Hey, OTE’ers, ready for another round of “where’s JB?” I took the photo below on a bit of a jog yesterday from somewhere within these here United States (somewhere very beautiful). As usual, the winner gets to pick the music for a Friday interlude.
I’m here in ____ talking about the precarious state of financial security here in the US, where maybe half of those heading toward retirement are undersaved in terms of their ability to make ends meet once they stop working. One study shows that about a quarter of those between 50 and 64 have no savings to speak of at all.
The traditional way to think about this is the three-legged retirement stool: Social Security, pensions, and savings. Problem one is that the only healthy leg of that stool is Soc Sec.
Broadly speaking, the long trend in real wage stagnation for many workers began in the mid-1970s, so we’re now at a point where savings–what’s left over after you spend what you need (and want)–ain’t what it used to be for those on the wrong side of the inequality divide.
Defined benefit pensions that paid a guaranteed income in retirement have largely evaporated, to be partially replaced by defined contribution plans, which shifts the locus of risk from the firm to the worker. And many workers, especially those less connected to the job market (or in the “gig”/freelance economy) don’t even have these types of plans.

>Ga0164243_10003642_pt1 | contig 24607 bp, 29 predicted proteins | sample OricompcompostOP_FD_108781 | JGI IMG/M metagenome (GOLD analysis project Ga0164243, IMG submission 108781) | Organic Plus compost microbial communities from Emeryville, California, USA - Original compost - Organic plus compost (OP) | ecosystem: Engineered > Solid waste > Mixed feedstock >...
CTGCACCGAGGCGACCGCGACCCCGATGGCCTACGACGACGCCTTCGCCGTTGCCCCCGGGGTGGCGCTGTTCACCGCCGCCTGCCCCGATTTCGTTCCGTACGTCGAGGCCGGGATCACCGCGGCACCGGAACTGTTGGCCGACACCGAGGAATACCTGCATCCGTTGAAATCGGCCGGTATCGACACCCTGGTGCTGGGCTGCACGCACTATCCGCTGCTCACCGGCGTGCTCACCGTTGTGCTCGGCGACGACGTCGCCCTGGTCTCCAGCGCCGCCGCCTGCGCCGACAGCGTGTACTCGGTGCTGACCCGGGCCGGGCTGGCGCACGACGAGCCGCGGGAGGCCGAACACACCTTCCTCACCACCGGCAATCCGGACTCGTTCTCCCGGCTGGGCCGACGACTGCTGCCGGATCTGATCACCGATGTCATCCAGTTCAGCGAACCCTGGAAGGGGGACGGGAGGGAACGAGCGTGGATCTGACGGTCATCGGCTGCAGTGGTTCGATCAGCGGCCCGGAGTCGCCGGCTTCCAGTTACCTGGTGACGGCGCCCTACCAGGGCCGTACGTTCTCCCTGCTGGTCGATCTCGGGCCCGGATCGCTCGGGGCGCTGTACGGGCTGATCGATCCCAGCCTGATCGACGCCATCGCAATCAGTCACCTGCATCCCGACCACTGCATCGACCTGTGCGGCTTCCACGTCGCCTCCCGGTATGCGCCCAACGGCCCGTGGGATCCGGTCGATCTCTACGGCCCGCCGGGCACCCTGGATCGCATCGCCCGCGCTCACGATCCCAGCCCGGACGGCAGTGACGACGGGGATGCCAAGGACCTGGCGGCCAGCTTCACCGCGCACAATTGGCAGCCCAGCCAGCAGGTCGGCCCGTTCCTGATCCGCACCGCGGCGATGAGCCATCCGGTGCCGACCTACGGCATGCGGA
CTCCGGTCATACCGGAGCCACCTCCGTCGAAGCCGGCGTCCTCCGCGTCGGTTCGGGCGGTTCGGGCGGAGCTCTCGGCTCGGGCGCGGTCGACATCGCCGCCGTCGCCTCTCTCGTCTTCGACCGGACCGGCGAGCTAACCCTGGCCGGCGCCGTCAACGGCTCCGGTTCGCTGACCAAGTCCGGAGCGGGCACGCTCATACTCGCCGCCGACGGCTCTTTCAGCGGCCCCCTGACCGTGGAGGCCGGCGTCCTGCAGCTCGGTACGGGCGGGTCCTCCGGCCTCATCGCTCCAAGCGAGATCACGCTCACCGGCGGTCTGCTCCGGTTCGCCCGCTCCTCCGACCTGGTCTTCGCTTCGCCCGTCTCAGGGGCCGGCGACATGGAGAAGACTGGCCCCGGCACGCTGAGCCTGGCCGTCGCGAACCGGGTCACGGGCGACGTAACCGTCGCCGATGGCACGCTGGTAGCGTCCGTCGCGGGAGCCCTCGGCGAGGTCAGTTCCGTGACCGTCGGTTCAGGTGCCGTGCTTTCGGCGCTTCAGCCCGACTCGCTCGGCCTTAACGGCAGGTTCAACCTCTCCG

The good news is that both the government–more at the state than at the Fed level, though the Feds are in the game too–and the private sector are cooking up useful saving vehicles, often with low bars to entry and cheap fees, that enable anyone to start a retirement account, often tax-favored (like IRAs), even if your employer doesn’t offer one.
The bad news is that too many people, even if they have a strong impulse to participate in such a plan, lack the income stream to peel off a significant enough amount to save.
That, in tandem with demographic shifts toward those less likely to have much in the way of these sorts of savings, means we’re very likely headed for a lot more, not less, retirement insecurity.
And that, in turn, suggests the smart policy move would be to strengthen and expand Social Security, a portable, guaranteed pension plan that efficiently covers all workers with very low administrative fees.
A second policy implication is that this is another good reason to “make work pay” as in the Reconnection Agenda’s policy thrust. It’s great that financial service providers, along with states and the federal government, are thinking and acting in this space, but cart, meet horse: we can’t assume ample income and then start getting excited about clever new savings vehicles. We’ve got to simultaneously move the policy agenda that can promote income growth for the undersaved.
Where did I take this lovely photo?